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. Last Updated: 07/27/2016

EDITORIAL: State Goes Overboard On Treason




Russia has arrested yet another naval officer with a history of investigating the military's environmental abuses. Captain Grigory Pasko, an editor of Russia's Pacific Fleet newspaper Boyevaya Vakhta, or Combat Vigil, has been in jail since his arrest in Vladivostok on Sunday upon returning from a trip to Japan.


The Federal Security Service, or FSB, says it intends to charge Pasko with treason, alleging that documents seized from him on his way out of Russia contain state secrets. It is hard to understand why the FSB let Pasko leave the country if he really was a spy.


On the face of it, Pasko's arrest looks to be some sort of retribution for video footage he leaked to Japan's NHK television network in 1993 that showed Russian ships dumping nuclear waste at sea. Russia eventually agreed to stop the practice as Tokyo promised assistance in building a waste reprocessing plant.


The case against Pasko bears a strong resemblance to the case against St. Petersburg environmentalist Alexander Nikitin, who was arrested and imprisoned in February 1996 for reporting on the Northern Fleet's disposal of nuclear waste for the environmental group Bellona. Nikitin languished eight months in jail without being charged for months before his eventual release. He is still awaiting trial.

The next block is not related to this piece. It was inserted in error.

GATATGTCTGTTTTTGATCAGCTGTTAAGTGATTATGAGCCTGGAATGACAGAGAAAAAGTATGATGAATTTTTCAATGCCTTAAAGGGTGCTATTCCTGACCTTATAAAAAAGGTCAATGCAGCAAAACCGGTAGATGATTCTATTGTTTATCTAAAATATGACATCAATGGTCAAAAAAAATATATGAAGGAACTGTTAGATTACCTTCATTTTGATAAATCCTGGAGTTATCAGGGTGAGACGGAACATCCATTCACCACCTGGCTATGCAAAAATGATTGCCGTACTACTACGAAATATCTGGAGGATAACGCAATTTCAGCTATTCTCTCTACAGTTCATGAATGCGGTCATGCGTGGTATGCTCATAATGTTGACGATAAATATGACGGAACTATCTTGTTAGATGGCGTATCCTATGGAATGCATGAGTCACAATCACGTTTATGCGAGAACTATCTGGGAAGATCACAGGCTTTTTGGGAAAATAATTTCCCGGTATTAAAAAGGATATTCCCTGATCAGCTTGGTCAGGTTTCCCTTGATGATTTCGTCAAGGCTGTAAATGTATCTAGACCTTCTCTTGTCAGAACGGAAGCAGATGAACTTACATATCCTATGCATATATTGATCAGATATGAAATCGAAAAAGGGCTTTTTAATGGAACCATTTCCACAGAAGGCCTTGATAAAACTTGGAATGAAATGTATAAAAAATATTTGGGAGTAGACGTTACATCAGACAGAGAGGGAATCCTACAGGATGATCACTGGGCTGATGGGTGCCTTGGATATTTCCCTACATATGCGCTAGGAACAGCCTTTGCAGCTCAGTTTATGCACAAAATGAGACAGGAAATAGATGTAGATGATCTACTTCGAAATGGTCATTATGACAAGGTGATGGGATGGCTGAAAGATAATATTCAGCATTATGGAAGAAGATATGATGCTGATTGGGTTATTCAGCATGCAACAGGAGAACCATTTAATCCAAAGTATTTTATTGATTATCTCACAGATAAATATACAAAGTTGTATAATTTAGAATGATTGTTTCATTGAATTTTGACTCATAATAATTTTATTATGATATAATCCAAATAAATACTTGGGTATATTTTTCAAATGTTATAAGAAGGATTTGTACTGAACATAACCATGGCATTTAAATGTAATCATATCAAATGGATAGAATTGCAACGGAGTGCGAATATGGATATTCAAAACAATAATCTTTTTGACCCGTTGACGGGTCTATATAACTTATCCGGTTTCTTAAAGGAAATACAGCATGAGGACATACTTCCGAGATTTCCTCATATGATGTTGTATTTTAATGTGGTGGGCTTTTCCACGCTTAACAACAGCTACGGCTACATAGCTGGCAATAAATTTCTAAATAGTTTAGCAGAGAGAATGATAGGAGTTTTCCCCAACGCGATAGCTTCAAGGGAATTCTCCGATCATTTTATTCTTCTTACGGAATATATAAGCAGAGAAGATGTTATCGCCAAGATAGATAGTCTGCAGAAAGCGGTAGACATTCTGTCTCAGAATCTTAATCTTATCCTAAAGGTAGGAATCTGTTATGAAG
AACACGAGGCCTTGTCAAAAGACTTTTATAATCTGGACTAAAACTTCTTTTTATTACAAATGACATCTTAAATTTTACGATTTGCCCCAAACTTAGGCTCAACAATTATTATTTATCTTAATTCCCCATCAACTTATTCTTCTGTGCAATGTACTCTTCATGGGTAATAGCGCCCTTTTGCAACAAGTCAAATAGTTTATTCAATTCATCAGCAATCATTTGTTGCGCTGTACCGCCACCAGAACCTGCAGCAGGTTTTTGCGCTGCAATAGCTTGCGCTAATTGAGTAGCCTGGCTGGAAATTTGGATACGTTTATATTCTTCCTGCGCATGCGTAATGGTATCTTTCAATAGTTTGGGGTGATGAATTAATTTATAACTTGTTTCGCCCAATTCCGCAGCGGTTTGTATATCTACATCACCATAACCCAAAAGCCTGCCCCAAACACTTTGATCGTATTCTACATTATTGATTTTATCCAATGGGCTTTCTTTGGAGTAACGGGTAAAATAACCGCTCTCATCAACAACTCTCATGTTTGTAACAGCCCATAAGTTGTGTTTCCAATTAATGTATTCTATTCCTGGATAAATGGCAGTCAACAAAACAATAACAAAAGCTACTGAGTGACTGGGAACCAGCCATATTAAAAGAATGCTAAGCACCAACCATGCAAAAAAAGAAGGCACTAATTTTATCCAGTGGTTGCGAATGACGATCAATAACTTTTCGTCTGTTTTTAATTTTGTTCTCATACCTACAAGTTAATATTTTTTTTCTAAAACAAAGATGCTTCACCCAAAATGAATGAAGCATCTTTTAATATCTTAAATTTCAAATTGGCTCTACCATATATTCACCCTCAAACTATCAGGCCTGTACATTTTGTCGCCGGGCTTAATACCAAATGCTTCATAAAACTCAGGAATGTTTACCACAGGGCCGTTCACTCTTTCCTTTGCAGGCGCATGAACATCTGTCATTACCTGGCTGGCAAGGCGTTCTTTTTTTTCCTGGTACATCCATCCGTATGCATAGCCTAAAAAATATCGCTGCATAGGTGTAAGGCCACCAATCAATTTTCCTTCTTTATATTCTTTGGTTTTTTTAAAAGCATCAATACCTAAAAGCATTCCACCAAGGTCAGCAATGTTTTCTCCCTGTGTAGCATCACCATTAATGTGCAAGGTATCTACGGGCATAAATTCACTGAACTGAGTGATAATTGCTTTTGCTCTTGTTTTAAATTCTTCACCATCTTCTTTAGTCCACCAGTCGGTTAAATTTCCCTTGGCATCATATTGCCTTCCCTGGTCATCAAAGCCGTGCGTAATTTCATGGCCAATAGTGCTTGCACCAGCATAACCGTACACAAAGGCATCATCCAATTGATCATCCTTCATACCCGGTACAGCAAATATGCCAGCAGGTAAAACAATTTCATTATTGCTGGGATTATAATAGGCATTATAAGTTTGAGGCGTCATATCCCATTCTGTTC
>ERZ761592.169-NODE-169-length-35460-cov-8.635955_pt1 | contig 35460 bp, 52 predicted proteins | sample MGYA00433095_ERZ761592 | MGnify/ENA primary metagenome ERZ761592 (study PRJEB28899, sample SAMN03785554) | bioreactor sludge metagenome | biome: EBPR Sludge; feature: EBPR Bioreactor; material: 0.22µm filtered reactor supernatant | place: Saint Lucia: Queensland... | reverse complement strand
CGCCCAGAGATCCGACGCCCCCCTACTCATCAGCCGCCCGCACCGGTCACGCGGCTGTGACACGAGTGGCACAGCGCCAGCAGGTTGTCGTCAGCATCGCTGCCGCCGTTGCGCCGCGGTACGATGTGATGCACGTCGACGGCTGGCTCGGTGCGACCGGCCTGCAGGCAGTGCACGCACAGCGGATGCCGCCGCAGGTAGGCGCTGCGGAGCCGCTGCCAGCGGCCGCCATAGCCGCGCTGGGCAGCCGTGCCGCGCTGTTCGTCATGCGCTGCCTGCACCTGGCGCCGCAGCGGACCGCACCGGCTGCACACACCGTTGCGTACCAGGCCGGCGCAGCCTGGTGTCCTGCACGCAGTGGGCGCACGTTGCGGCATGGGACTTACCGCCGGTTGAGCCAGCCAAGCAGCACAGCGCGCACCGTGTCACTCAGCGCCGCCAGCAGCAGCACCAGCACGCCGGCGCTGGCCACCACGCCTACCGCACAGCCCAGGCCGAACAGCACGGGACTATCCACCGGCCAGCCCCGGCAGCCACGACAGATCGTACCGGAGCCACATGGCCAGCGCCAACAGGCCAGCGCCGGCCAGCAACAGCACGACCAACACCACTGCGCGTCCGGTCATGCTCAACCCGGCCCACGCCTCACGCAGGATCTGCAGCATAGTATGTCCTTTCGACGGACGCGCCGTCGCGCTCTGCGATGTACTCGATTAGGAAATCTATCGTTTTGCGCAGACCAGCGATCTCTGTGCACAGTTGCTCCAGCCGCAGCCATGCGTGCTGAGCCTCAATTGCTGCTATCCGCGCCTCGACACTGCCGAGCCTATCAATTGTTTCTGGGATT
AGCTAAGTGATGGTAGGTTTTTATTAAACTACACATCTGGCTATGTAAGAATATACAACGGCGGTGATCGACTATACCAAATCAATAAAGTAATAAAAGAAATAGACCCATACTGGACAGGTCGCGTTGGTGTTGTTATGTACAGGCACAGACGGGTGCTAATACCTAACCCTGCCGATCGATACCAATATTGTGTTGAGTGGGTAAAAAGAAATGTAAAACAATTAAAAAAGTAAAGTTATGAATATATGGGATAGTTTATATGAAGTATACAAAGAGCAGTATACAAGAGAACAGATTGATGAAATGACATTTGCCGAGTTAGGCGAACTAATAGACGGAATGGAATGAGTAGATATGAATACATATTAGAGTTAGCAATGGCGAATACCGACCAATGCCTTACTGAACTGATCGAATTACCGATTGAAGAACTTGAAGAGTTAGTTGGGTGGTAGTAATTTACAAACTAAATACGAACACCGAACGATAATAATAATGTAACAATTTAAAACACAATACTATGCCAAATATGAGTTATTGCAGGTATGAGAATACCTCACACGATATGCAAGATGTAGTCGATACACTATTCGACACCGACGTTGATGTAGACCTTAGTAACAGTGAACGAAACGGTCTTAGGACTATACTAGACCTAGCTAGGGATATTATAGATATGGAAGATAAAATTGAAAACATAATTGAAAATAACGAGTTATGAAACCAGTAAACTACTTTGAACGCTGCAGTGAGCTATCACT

But there are some differences.


First, it's not clear exactly what information Pasko tried to take with him to Japan. If Pasko was again doing environmental reporting for NHK, the network should come forward to say as much. But so far the network has made no official statement.


Russian investigators deny that the documents have anything to do with environmental protection and say that Pasko was indeed leaking security and defense secrets. Their track record on the Nikitin case does not inspire confidence.


Second, Pasko's case is complicated by the fact that he is still a navy officer. Nikitin was also a navy captain, but had resigned his commission as a supervisor of Defense Ministry nuclear facilities long before his arrest. Pasko's active military status means that any disclosures, whether they be of classified material or not, could be a violation of regulations governing his commission.


Of course, if the FSB has arrested Pasko for leaking environmental data, which admittedly could violate his commission, charging him with treason is going way, way overboard. As activists argue, Russia's state secrets law specifically states that information on the environment cannot be a state secret.


For now, the key is that Pasko, unlike Nikitin, should get a fair and speedy resolution to his case in accordance with Russian law.